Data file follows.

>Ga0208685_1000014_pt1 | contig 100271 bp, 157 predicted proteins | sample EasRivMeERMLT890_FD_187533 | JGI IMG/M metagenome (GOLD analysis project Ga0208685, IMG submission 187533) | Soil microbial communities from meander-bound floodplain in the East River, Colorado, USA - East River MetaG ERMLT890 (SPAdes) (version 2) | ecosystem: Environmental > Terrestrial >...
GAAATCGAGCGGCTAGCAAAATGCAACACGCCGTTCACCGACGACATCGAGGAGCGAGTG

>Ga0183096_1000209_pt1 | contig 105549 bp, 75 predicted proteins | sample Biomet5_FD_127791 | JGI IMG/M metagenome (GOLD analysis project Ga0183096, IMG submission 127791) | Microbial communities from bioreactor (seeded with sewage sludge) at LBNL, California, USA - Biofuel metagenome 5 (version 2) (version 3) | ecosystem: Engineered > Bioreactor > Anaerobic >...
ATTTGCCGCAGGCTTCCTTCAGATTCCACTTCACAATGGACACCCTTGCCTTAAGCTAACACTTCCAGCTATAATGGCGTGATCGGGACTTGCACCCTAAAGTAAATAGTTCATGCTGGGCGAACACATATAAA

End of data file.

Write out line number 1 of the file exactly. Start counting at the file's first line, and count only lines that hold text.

>Ga0208685_1000014_pt1 | contig 100271 bp, 157 predicted proteins | sample EasRivMeERMLT890_FD_187533 | JGI IMG/M metagenome (GOLD analysis project Ga0208685, IMG submission 187533) | Soil microbial communities from meander-bound floodplain in the East River, Colorado, USA - East River MetaG ERMLT890 (SPAdes) (version 2) | ecosystem: Environmental > Terrestrial >...